I understand why the symlinks have been disabled. And I’m rethinking the way I do and organise things. But I’m encoutering a problem. I can’t modify anymore the concerned folders through the web interface or through the sync client. I tried to suppress these symlinks directly on the server, but it seems that they still are in the mysql database, so client keeps restoring folders I try to delete.

Ok. First, supress the symlinks. Then sudo -u www-data php occ files:scan user_ID (for debian).

Hi folks, +1 from me on this one.

Symlinks may seem like a gimmick but for some of us they’re hugely useful. Can I make some implementation suggestions:

  • no dereferencing server-side, only client-side
  • symlinks have to point to other files inside your Nextcloud data dir (which to me means relative links only, and no use of ‘…’ to escape the data dir) - so the server would necessarily need to validate this when a new link is uploaded/modified on the server

I believe these will avoid most security issues, including the /etc/passwd suggestion above. The only vector this doesn’t handle is loops: If some malicious user creates an infinite loop of symlinks the apps reading this on the client’s operating system should handle this anyway, as these could be created on systems not running Nextcloud.

Other apps - notably git - are making use of these and now that NTFS’s support for symlinks is more public its usage will only increase under Windows. It’d be a great feature to have and might open up some new possibilities for how Nextcloud can be used. Building symlink support in will also allow Nextcloud to understand symlinks that come in from External storage providers.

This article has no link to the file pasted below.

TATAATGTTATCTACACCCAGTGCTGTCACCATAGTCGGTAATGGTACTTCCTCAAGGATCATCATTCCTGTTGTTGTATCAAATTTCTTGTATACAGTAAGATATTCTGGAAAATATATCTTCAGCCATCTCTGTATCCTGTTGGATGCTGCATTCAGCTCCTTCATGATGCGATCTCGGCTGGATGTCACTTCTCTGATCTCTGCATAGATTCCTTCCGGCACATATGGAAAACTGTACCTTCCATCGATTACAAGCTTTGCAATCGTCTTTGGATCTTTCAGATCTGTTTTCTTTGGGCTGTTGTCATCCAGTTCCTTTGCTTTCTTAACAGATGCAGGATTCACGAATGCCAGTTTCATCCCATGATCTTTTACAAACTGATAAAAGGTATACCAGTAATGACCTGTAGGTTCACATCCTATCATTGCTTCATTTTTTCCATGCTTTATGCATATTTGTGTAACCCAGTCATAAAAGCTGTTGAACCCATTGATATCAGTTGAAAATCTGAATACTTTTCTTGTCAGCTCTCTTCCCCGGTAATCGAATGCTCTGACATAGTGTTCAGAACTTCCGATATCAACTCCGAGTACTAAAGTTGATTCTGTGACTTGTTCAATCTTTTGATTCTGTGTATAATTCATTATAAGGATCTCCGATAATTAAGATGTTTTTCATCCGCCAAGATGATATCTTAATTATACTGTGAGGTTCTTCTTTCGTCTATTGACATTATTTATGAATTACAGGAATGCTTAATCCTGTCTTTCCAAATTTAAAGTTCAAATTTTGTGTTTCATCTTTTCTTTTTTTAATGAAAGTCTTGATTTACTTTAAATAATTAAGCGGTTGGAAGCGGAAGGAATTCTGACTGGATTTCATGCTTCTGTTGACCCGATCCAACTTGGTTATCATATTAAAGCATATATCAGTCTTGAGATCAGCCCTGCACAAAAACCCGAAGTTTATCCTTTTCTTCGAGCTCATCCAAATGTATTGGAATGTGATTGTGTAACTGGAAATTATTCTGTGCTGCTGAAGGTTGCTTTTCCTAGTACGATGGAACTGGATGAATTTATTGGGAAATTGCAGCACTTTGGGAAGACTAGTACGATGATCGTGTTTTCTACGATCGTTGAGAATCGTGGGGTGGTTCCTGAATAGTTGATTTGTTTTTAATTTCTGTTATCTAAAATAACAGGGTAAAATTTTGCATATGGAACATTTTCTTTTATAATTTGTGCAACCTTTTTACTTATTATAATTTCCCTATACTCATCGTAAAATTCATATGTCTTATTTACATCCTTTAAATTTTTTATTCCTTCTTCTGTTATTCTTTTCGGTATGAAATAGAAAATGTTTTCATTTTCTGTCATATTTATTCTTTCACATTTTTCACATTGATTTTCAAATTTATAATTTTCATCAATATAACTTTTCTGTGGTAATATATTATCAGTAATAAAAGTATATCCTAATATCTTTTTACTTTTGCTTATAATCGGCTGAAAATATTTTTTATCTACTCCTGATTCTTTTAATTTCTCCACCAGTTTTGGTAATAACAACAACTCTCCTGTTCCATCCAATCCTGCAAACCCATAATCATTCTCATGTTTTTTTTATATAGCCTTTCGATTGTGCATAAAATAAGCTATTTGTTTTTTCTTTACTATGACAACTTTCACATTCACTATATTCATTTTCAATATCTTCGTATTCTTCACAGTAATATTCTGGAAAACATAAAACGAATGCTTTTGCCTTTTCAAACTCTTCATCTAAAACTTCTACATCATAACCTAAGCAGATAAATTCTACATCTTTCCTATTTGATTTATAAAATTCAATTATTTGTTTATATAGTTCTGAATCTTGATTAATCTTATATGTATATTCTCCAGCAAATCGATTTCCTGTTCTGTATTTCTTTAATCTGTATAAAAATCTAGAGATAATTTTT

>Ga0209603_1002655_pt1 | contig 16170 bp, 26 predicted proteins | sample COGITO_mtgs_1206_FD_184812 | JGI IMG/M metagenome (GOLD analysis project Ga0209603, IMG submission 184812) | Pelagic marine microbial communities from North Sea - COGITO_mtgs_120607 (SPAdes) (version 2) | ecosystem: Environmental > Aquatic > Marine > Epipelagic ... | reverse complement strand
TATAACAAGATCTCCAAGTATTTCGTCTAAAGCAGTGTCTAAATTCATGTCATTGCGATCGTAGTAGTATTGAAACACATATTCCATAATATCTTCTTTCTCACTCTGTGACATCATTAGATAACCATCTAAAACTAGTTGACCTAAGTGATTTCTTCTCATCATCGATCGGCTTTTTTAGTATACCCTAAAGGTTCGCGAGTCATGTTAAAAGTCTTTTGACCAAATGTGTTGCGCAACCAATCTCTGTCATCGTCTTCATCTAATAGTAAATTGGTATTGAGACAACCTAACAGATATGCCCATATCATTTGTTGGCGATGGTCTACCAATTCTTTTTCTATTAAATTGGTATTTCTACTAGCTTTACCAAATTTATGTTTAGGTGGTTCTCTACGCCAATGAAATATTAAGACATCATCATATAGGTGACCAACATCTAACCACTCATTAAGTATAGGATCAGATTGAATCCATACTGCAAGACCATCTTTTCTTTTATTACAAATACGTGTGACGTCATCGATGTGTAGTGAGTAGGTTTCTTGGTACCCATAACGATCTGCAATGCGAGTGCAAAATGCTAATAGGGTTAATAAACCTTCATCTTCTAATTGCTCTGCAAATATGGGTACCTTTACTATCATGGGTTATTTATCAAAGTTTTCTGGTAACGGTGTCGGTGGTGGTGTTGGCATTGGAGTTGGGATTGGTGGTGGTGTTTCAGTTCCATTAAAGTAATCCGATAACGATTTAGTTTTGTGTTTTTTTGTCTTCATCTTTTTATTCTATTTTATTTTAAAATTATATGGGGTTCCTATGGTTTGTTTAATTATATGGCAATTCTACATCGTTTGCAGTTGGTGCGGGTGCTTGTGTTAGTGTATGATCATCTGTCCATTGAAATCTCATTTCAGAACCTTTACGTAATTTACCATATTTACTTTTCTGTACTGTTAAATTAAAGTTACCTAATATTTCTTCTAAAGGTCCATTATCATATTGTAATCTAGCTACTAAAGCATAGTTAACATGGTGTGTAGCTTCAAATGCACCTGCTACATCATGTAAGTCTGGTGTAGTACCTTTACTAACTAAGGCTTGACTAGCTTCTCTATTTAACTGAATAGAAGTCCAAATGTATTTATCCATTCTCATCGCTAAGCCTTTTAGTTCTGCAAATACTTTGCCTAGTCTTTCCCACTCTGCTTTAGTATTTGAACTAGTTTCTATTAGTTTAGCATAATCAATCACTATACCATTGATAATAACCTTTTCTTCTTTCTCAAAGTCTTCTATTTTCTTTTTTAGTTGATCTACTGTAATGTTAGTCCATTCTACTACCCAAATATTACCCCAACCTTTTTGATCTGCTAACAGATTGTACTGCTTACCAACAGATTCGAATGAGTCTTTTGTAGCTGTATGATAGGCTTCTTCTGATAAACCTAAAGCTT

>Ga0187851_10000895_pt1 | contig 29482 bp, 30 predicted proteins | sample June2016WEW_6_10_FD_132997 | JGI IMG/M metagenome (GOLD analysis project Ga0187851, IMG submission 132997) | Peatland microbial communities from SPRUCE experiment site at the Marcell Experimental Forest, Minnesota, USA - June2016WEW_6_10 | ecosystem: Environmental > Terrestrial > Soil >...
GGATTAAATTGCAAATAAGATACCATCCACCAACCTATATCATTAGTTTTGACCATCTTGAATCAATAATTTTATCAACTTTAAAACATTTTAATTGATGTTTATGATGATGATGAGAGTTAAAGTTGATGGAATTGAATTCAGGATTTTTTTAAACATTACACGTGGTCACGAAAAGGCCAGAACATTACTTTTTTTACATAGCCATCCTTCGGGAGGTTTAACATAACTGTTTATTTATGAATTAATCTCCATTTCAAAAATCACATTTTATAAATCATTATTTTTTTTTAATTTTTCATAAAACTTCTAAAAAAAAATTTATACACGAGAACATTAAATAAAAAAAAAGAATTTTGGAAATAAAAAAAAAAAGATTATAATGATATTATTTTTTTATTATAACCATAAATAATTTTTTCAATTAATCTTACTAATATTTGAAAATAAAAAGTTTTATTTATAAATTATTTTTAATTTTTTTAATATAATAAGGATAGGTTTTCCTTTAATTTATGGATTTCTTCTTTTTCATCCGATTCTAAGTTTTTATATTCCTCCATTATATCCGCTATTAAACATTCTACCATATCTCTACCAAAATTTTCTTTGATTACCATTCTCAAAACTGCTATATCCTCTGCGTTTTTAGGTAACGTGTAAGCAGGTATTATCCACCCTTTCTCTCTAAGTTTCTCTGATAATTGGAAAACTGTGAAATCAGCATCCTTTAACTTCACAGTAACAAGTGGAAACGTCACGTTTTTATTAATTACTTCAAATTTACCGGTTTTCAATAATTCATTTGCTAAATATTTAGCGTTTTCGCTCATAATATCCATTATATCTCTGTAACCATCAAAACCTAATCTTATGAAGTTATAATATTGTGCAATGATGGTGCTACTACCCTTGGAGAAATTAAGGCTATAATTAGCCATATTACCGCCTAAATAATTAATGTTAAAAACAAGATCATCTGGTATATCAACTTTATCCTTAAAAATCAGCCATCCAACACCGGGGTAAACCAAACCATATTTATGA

J

3 Likes

I also agree - it wqould need to be supported securely, but this is an excellent feature.

1 Like

+1 to this.

I had proposed a subset functionality. It may not be useful for this backup situation, but it is related tot he main topic of symbolic links.

Hi, thanks for Nextcloud!

I would like to know if there is any news on the state of symlink support wrt the sync client.

Beforehand, I would like to clarify:

  1. In talking about symlinks, I am not interested in them in view of using nextcloud as a backup strategy.

  2. I am interested in storing symlinks “as they are”, with no dereferencing what so ever. With no dereferencing, symlinks cannot be a security risk.

  3. I know that not all platform support symlinks equally well. To me, it would be OK to have the sync client